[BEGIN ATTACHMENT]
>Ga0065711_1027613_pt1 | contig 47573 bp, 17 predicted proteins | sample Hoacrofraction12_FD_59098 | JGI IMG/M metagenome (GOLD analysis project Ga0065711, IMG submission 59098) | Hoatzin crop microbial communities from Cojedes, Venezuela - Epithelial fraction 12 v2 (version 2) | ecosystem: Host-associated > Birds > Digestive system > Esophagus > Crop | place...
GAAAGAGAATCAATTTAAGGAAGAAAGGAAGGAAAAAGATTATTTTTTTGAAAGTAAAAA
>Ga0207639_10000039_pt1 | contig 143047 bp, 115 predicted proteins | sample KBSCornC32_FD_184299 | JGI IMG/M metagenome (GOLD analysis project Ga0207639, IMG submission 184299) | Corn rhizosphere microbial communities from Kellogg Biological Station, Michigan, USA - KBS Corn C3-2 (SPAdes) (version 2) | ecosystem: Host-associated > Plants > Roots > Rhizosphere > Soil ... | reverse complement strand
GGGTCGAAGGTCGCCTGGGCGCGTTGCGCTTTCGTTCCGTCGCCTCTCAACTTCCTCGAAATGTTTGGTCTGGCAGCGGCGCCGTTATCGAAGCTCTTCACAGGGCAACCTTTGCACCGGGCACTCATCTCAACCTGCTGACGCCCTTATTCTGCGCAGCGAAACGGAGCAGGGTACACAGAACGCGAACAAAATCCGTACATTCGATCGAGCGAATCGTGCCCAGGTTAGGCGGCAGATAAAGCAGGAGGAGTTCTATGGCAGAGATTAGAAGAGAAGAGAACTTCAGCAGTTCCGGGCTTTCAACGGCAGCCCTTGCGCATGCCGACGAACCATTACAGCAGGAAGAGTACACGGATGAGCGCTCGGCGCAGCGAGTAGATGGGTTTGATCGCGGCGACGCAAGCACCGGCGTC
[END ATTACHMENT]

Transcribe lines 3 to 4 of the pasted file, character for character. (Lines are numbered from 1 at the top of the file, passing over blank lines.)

>Ga0207639_10000039_pt1 | contig 143047 bp, 115 predicted proteins | sample KBSCornC32_FD_184299 | JGI IMG/M metagenome (GOLD analysis project Ga0207639, IMG submission 184299) | Corn rhizosphere microbial communities from Kellogg Biological Station, Michigan, USA - KBS Corn C3-2 (SPAdes) (version 2) | ecosystem: Host-associated > Plants > Roots > Rhizosphere > Soil ... | reverse complement strand
GGGTCGAAGGTCGCCTGGGCGCGTTGCGCTTTCGTTCCGTCGCCTCTCAACTTCCTCGAAATGTTTGGTCTGGCAGCGGCGCCGTTATCGAAGCTCTTCACAGGGCAACCTTTGCACCGGGCACTCATCTCAACCTGCTGACGCCCTTATTCTGCGCAGCGAAACGGAGCAGGGTACACAGAACGCGAACAAAATCCGTACATTCGATCGAGCGAATCGTGCCCAGGTTAGGCGGCAGATAAAGCAGGAGGAGTTCTATGGCAGAGATTAGAAGAGAAGAGAACTTCAGCAGTTCCGGGCTTTCAACGGCAGCCCTTGCGCATGCCGACGAACCATTACAGCAGGAAGAGTACACGGATGAGCGCTCGGCGCAGCGAGTAGATGGGTTTGATCGCGGCGACGCAAGCACCGGCGTC